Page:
Claymore Safety Inc. has been added to the Nova Scotia Department of Labour & Workforce Development's Consultant List. This list identifies Safety Professionals in Nova Scotia that are able to help businesses satisfy their mandated Occupational Health & Safety requirements.
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We look forward to working with our Customers to build collaborative relationships with the Department.
Toolbox or tailgate meetings are brief meetings, usually done at the start of a work shift, that focus on the work for the day and review generic or task specific safety concerns that may require discussion. I have found that implementing the following three tactics can help to ensure that the toolbox meeting will to keep your listeners focused on the material.
Understand your audience – What do your people relate to? How can you effectively relate your content to the people that are participating in the meeting? What motivates them to work safely? Understanding these items will help you to get your audience to pay closer attention to your messages and create an emotional connection to the material that you are presenting by personifying information that is reviewed.
Keep it brief, but informative – Following the suggestion above, it is important to understand that your audience is getting ready to start their work day. They may be easily distracted by thoughts of planning their day or with biological needs (waiting to eat breakfast, not yet having their morning coffee, etc.). Keep in mind that you are presenting a toolbox talk, not a corporate level annual review meeting. It can be difficult to maintain the balance of communicating information and keeping attention, but understanding your audience’s motivators and distracters will help.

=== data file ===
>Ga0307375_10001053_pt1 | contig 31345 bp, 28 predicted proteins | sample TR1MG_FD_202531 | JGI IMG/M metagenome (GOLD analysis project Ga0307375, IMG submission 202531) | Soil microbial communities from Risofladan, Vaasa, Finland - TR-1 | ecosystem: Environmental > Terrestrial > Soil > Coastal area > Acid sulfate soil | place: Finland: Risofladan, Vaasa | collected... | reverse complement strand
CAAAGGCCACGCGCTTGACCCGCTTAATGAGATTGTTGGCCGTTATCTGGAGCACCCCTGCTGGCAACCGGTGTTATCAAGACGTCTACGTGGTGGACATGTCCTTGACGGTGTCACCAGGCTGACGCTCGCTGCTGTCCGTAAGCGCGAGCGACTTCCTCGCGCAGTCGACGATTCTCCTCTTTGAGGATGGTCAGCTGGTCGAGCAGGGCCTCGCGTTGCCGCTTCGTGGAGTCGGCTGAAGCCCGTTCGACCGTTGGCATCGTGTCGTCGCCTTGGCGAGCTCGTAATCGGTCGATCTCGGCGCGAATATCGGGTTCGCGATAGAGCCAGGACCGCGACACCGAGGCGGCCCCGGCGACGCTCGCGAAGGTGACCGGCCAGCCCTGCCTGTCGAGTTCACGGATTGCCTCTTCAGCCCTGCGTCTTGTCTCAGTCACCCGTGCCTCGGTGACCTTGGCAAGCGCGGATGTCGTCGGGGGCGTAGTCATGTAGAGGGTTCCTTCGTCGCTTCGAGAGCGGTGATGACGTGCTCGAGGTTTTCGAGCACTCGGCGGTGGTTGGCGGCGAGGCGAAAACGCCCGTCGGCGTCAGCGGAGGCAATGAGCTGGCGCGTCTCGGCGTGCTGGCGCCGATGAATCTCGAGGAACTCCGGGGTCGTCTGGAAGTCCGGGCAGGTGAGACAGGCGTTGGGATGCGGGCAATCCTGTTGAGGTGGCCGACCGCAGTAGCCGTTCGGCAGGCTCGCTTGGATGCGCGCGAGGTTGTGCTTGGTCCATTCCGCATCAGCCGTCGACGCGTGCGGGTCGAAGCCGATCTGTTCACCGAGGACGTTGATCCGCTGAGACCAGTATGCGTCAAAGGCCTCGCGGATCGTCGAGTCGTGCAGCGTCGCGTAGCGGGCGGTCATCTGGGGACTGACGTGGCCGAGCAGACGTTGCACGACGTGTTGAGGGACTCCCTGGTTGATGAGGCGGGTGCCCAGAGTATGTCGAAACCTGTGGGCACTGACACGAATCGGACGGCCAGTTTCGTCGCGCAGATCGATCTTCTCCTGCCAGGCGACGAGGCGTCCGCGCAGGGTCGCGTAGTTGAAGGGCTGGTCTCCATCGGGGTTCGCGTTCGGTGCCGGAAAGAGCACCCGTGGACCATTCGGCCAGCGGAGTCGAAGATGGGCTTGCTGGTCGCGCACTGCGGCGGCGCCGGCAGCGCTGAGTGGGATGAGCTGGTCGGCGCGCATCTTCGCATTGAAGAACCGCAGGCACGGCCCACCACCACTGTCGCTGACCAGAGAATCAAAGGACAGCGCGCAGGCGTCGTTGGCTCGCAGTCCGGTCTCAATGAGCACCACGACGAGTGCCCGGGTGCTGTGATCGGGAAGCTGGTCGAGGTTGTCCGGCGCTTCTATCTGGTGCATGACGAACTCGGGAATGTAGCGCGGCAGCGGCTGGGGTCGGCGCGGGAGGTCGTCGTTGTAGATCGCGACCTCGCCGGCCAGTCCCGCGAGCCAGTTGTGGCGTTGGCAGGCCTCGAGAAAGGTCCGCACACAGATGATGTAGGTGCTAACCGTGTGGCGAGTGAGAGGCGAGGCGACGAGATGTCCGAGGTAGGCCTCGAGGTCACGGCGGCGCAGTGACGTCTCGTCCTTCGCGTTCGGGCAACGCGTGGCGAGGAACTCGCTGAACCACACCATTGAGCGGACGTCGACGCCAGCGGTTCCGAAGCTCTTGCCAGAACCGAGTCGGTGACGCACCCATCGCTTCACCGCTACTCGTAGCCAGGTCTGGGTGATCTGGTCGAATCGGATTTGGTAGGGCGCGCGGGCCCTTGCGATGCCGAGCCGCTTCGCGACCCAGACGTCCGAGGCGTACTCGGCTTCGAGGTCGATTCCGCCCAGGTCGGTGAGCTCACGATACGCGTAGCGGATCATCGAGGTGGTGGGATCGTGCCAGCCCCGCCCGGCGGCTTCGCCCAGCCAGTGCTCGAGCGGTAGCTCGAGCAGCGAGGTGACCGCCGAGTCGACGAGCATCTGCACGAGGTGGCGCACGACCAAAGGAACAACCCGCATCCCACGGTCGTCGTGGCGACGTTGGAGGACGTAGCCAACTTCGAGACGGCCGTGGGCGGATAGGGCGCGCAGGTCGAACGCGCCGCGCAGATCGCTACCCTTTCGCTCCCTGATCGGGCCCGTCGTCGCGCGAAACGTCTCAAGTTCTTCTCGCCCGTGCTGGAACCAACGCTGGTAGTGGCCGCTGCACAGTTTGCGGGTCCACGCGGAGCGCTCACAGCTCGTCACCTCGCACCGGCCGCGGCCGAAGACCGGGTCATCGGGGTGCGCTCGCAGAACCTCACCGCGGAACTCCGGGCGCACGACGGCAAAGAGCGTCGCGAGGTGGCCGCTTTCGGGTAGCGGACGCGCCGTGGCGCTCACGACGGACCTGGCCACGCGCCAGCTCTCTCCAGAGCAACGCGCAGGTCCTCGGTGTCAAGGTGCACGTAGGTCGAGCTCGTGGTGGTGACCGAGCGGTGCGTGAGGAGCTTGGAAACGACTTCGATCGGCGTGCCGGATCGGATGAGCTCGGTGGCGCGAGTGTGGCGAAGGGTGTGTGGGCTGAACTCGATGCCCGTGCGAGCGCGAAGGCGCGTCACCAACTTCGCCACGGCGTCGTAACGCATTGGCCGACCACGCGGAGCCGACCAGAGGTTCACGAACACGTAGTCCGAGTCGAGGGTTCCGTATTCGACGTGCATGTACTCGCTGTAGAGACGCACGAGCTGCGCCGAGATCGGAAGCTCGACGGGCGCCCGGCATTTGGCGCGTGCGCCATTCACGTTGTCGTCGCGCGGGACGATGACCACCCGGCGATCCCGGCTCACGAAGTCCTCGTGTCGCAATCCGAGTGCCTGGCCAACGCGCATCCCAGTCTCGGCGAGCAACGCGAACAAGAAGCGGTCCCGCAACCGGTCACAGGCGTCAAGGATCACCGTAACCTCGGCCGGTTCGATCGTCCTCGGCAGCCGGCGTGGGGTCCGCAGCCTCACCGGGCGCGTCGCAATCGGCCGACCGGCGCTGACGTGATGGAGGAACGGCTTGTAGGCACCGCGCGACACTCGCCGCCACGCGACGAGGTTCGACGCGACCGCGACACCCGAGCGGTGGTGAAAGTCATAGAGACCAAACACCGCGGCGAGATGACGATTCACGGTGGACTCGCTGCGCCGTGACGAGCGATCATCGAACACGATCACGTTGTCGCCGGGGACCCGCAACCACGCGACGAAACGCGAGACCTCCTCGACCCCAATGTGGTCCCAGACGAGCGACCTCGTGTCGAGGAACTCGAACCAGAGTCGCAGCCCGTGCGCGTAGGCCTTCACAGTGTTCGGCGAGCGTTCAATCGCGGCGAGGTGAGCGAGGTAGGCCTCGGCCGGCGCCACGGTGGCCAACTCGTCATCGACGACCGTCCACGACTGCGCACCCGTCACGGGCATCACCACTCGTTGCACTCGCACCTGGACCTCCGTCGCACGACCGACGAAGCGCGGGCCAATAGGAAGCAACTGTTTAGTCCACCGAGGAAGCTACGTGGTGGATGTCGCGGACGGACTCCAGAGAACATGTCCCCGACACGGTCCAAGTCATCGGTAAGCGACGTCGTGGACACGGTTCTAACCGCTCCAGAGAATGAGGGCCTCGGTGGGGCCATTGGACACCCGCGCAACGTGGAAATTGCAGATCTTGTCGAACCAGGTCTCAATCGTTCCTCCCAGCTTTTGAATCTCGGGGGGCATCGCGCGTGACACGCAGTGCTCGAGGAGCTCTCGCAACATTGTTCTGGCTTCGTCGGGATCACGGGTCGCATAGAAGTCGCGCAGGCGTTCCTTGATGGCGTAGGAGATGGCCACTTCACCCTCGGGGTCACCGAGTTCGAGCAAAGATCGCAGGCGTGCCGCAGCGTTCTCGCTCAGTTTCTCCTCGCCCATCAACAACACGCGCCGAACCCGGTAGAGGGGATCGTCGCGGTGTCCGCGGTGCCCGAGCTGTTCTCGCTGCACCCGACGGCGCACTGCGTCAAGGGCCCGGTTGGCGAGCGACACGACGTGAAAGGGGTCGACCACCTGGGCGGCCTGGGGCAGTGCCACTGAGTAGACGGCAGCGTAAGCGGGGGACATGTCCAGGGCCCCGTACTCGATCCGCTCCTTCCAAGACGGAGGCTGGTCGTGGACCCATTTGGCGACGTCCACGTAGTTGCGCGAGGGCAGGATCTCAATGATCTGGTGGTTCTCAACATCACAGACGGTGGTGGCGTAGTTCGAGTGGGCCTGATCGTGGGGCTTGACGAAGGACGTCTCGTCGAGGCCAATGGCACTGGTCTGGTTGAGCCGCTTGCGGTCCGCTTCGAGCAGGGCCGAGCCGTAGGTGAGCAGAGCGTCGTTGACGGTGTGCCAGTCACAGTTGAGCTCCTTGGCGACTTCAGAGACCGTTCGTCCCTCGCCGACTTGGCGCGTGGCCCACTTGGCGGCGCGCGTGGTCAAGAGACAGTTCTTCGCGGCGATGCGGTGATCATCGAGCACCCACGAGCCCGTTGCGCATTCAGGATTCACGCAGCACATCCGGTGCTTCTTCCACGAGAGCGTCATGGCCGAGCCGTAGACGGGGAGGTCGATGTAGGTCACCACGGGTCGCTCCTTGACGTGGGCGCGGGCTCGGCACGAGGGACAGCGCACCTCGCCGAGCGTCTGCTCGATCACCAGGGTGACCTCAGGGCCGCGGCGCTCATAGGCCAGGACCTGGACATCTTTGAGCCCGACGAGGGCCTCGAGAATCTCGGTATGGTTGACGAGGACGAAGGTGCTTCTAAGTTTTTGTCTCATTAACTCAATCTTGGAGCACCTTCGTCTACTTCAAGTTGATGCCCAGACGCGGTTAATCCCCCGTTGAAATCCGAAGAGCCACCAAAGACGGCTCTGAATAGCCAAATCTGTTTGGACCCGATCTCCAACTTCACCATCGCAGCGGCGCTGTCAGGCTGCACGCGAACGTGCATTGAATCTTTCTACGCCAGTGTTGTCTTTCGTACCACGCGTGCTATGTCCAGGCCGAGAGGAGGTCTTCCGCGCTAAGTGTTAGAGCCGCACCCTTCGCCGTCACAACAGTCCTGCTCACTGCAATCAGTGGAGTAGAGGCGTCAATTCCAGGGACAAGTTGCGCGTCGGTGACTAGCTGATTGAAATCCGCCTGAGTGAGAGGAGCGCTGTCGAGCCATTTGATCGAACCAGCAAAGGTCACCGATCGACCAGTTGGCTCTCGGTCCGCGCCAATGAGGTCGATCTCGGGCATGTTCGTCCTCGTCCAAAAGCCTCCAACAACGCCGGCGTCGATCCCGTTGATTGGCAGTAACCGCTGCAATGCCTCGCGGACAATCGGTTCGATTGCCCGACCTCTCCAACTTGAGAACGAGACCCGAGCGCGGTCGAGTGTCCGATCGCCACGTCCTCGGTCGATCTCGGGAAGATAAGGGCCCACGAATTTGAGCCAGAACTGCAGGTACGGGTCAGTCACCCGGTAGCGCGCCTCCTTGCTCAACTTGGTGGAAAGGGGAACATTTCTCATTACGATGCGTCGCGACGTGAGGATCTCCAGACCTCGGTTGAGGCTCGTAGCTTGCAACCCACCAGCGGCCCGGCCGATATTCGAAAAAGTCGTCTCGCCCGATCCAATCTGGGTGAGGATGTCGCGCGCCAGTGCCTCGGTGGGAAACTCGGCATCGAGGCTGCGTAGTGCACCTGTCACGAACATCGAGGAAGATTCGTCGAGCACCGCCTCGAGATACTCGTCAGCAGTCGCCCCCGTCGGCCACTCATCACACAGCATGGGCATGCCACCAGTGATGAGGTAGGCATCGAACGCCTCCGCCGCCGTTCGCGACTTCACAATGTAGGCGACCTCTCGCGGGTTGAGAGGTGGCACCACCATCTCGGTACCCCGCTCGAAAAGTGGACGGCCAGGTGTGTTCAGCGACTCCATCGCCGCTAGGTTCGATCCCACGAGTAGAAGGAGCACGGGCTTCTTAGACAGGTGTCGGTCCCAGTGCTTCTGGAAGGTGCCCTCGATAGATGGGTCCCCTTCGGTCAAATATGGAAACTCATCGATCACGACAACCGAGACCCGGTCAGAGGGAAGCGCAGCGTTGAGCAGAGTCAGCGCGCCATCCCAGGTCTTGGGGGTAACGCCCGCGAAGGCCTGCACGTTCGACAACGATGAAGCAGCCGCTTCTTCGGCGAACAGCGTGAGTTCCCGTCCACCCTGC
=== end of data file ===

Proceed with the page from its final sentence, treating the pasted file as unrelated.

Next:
Make it topical – Try to make the information that you present relatable to the work that your group performs. For example, most safety professionals receive alerts or bulletins from other industries that may have little to nothing to do with our company’s area of expertise, but that doesn’t mean that they can’t be valuable. If you are presenting a safety alert focusing on an injury caused by a failed lockout/tagout or botched energy isolation on a pressurized system to a group of workers in a woodworking shop, relate the content by asking questions about the material. “What went wrong? How did the worker get injured? When might we use an energy isolation to protect workers? How do we make sure that people are aware of the equipment that has been isolated?”
Not all workplace safety material will captivate your audience and keep them entertained for the duration of your meeting. This is especially true with detailed compliance related information (which is incredibly valuable, but can be dry). But hopefully these few ideas will help to streamline your toolbox meetings and keep your group focused.
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